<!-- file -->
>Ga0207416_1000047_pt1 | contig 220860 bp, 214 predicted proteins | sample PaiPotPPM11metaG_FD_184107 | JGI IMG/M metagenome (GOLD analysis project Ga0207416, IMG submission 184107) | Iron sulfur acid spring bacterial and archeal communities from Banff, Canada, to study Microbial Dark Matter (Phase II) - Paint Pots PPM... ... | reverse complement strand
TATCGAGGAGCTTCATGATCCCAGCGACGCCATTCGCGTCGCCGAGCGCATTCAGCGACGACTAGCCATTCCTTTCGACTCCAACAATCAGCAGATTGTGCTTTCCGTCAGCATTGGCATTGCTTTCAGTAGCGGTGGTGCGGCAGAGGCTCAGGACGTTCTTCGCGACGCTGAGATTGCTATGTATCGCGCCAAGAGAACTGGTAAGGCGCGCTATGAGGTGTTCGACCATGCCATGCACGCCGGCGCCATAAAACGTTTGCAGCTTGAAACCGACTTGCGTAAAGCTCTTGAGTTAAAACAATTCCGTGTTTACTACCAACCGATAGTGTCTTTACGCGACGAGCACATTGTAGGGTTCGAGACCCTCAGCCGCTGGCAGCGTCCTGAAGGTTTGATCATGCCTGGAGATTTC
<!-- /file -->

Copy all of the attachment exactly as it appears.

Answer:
>Ga0207416_1000047_pt1 | contig 220860 bp, 214 predicted proteins | sample PaiPotPPM11metaG_FD_184107 | JGI IMG/M metagenome (GOLD analysis project Ga0207416, IMG submission 184107) | Iron sulfur acid spring bacterial and archeal communities from Banff, Canada, to study Microbial Dark Matter (Phase II) - Paint Pots PPM... ... | reverse complement strand
TATCGAGGAGCTTCATGATCCCAGCGACGCCATTCGCGTCGCCGAGCGCATTCAGCGACGACTAGCCATTCCTTTCGACTCCAACAATCAGCAGATTGTGCTTTCCGTCAGCATTGGCATTGCTTTCAGTAGCGGTGGTGCGGCAGAGGCTCAGGACGTTCTTCGCGACGCTGAGATTGCTATGTATCGCGCCAAGAGAACTGGTAAGGCGCGCTATGAGGTGTTCGACCATGCCATGCACGCCGGCGCCATAAAACGTTTGCAGCTTGAAACCGACTTGCGTAAAGCTCTTGAGTTAAAACAATTCCGTGTTTACTACCAACCGATAGTGTCTTTACGCGACGAGCACATTGTAGGGTTCGAGACCCTCAGCCGCTGGCAGCGTCCTGAAGGTTTGATCATGCCTGGAGATTTC